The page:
Our bottom line: news outlets and publishers, particularly those seeing substantial inbound traffic from Google, should adopt AMP HTML as soon as possible, but use it as an entrypoint to push visitors to their “full” site. Others should wait and see how AMP—and Google’s use of AMP—evolves over time. Either way, web developers and designers will need time to understand and address the constraints of this nascent technology, so allocate budgets accordingly.

As a firm that prides itself on contributing to an open, ethical web, we can’t help asking a less practical question, as well: will the AMP project benefit the broader web?

As of now, we think AMP is net positive. AMP focuses on the consumer experience and content accessibility (especially vis-a-vis low bandwidth), while making sensible allowances for independently monetizing content and presenting a more open path than emerging news consumption alternatives. AMP is open both in the sense that the toolkit is open source and built on existing open standards (HTML/CSS), and open insofar as the middle man is not “required” – anyone can host and deliver AMP-powered content to any web browser.

We’re not without our concerns, as potential conflicts of interest abound. Increasingly required adoption of AMP for favorable search results opens the door for Google to use its search monopoly to advance its own interests in a dominant web toolkit (Google Analytics required?). Its ambiguous requirements for ad networks are problematic insofar as ad delivery is also Google’s primary line of business. And the line between “value added” functionality that’s been layered into the web and “bloat” is opinionated at best (say, an immersive commenting system). But at the end of the day, it’s miles more open than existing alternatives, and risky conflicts of interest are the norm amongst well supported open projects (e.g. Automattic/WordPress, Acquia/Drupal). GitHub’s transparency empowers us to monitor proposed contributions, and watch for signs of bad governance.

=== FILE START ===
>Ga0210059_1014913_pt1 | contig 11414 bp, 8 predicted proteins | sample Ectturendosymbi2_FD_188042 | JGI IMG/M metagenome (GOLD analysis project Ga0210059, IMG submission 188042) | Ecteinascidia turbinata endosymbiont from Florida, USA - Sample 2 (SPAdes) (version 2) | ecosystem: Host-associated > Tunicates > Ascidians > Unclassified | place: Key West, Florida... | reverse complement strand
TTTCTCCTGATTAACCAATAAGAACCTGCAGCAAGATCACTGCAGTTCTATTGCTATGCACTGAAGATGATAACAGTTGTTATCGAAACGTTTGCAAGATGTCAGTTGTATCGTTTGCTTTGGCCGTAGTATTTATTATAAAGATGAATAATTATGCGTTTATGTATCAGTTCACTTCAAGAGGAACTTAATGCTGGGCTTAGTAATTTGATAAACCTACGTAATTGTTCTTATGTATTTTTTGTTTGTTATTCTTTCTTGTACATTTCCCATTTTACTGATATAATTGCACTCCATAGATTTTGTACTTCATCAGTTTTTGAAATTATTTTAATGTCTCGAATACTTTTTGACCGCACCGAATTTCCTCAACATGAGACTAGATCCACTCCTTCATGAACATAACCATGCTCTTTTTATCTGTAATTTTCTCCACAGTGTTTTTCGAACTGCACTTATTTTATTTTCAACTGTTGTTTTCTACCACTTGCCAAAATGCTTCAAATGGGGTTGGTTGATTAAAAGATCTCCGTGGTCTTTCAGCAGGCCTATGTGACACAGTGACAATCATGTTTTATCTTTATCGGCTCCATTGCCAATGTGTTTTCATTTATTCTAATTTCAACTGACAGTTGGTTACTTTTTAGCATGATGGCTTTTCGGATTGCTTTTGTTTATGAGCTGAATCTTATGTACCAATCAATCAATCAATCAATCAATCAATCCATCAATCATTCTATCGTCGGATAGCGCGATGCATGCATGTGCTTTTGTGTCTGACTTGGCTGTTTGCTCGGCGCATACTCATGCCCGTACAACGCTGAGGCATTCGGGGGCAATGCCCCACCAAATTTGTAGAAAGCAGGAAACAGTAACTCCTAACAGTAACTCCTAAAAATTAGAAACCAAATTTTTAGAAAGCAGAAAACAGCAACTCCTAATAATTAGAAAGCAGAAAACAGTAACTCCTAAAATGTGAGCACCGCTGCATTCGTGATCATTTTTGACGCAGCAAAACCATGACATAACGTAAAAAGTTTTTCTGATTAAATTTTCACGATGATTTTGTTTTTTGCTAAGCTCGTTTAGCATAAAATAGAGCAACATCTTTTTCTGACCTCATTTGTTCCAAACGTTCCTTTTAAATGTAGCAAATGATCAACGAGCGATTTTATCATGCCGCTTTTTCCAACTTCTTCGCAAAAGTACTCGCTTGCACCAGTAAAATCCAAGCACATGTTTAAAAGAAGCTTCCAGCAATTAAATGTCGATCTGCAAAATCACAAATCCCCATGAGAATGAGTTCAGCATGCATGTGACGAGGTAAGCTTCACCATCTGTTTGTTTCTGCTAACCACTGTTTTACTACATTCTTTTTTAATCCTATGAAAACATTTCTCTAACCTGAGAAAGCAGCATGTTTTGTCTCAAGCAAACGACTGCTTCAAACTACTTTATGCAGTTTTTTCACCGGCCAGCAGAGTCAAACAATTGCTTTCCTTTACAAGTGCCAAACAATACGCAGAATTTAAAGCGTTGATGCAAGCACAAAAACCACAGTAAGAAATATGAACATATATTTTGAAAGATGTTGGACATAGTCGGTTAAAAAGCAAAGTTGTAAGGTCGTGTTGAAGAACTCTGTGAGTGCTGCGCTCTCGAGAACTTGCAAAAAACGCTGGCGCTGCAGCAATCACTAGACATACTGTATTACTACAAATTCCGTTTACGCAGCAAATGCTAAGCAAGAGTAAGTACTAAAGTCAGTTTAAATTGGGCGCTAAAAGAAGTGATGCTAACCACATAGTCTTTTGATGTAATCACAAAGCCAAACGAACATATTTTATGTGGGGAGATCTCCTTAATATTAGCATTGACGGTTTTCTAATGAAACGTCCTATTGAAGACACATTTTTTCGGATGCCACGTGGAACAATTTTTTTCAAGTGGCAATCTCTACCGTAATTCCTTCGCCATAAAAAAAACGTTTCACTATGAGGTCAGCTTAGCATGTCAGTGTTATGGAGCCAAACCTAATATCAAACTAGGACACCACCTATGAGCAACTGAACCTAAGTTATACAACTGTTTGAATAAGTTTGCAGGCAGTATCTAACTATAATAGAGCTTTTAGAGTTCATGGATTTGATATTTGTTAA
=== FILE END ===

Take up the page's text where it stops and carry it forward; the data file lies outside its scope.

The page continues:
AMP’s speedy delivery will shape consumer expectations, and force more conversation about monetization trade offs and the cost of speed. Expect to see more performance innovation and improvements to existing mobile web strategies as a result. A faster web is a more accessible web, and AMP is an exciting, opinionated project that ambitiously proposes a more open path for a faster web, or at least, a faster news experience on the open web.

  1. While I think AMP pages are very interesting and will benefit SERPs, it really is yet another SEO play that many who use eCommerce sites won’t be able to use just yet. Since many upon many eCommerce sites don’t allow their customer’s 100% backend access or won’t support the AMP javascript since they would mean not offering the many features eCommerce sites have.

    Why doesn’t google think of the eCommerce sites… Or better yet, not add to the proprietary code mess?

    You have to use 100% of AMP js to even be considered to be used = sad panda.

Leave a Comment

Finely crafted websites & tools that make the web better.